An exhibition on the art of paper funeral offerings in Taiwan opened on Tuesday at the Quai Branly Museum in Paris and is to run until Oct. 27.
The exhibition, “Palace Paradis,” was organized by the museum, the Ministry of Culture’s Taiwan Cultural Center in Paris and the Kaohsiung Museum of Fine Arts.
The Paris museum is known for its collection of artifacts and art objects from non-European cultures. “Palace Paradis” is its first exhibition on Taiwan.
Burning papier-mache vehicles, houses and other objects for the deceased to use in the afterlife is part of Taiwan’s traditional funeral rites.
The paper creations on display were made by two Taipei paper studios: Hsin-Hsin and Skea, the organizers said.
The exhibition is divided into three themes: traditional offerings, including ghost houses, household goods and food; modern consumer items, such as handbags, cellphones, yachts and airplanes; and special ritual objects, such as items made for the annual Ghost Festival.
Taiwan’s paper funeral offerings first attracted the attention of the French art world when the Museum of Decorative Arts in Paris held an exhibition in 2016.
The exhibition was reportedly inspired by a trip to Taiwan by the organizer, who chanced upon villagers burning finely crafted paper offerings.
Hsin-Hsin master Chang Hsu-pei (張徐沛), 69, whose work was featured at the 2016 exhibition, said he is happy to see appreciation for votive papier-mache in France.
Chang said he had crafted ghost houses and icons of deities for the Quai Branly exhibition.
Several young people joined his workshop after seeing the 2016 exhibition, but it is too early to say if they would stay long enough to become professionals, he said.
The ghost house is a 5:1 scale model that includes appliances and furnishings, such as chairs, beds, a television, closets and wall hangings, which took him about a month to make with the help of two artisans, Chang said.
Chang’s daughter, Chang Wan-ying (張宛瑩), said that the museum had requested a smaller-than-usual model due to space limitations and to include a model helicopter inside the house, both of which presented a challenge.
Chang Wan-ying, who studied information management, joined the family business four years ago as her father’s apprentice.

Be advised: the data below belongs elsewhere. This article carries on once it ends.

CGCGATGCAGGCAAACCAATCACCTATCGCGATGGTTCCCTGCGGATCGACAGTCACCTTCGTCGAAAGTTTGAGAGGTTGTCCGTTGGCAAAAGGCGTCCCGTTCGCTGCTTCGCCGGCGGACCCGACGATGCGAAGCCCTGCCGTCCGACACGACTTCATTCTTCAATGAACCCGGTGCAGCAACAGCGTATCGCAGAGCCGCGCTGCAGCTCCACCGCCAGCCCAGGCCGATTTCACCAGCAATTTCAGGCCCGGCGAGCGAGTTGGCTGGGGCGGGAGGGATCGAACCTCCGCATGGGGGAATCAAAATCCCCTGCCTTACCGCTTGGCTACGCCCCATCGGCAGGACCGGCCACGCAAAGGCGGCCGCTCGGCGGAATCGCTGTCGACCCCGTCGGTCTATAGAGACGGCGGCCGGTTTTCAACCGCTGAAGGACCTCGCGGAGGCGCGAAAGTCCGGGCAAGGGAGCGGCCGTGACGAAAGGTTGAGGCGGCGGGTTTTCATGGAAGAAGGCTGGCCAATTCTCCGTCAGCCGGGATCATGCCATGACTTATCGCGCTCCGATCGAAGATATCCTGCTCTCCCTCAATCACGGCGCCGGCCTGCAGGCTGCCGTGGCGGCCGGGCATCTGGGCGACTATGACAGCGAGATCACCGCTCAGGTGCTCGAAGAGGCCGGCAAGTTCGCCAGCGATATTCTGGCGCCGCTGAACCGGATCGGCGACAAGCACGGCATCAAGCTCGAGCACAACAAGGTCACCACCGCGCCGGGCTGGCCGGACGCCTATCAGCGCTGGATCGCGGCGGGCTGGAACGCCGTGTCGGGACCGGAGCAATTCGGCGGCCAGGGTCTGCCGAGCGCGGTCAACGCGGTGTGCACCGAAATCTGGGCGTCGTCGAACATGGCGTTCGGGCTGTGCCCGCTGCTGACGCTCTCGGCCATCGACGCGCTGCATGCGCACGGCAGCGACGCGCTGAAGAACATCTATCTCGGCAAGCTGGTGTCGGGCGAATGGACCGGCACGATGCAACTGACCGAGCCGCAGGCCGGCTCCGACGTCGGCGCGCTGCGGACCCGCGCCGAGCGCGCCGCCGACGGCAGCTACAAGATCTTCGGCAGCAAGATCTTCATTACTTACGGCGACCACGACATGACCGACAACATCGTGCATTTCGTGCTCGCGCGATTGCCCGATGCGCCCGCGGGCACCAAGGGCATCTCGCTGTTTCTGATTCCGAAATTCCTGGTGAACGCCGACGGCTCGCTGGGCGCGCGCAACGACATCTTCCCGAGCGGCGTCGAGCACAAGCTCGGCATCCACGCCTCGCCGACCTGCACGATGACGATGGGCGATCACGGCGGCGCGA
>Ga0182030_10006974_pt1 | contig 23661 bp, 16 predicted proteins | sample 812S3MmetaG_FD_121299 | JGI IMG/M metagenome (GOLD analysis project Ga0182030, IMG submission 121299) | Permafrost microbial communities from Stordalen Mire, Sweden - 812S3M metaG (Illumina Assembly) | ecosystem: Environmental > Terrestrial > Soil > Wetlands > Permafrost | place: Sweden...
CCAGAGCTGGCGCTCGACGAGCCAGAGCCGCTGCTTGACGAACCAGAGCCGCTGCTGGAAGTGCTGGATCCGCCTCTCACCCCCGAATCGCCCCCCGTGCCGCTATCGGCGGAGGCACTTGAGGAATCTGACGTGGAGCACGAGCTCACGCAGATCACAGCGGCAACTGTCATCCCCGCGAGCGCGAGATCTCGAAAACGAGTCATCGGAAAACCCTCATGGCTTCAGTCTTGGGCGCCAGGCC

“This is a painstaking job that requires patience and physical endurance; one starts by cutting bamboo into strips and making the framework [of the model],” she said.
Making paper funeral offerings also involves communicating with grieving families and hearing their stories, she said.
“A client once told me that the ghost of the deceased had visited in a dream, saying she was going to be married in the netherworld and needed a fengguan [鳳冠, phoenix tiara] to get married,” she said.
“Another family of sisters said they all had the same dream of their little brother asking for good proper clothes for his reincarnation, so they ordered a fashionable set of clothes,” she added.
Established in 2007, Skea is a specialist workshop known for its reproduction of modern papier-mache objects, said Hsiao-pi (小皮), one of the cofounders and designers.
Hsiao-pi said she was studying British literature in college when her grandfather passed away.
As the family could not find the paper offerings they wanted on the market, she decided to build a ghost house on her own for the funeral, Hsiao-pi said.
“My grandmother, who had been sad the whole time, smiled when she saw the house I made, which eventually became the impetus to founding Skea,” she said.
Skea was founded on the idea that its creations should reflect its clientele’s image of paradise and its designers should be ready to make whatever paper offerings clients demand, she said.
People could ask for the latest cellphone to keep a loved one who liked technology well updated every year, she said, adding that Skea’s services are not limited to funerals.
“There are those who give offerings on each death anniversary and people who did not have the chance to express their feelings or thoughts before their loved one passed away,” she said. “Giving paper offerings is often a therapeutic act for the living.”
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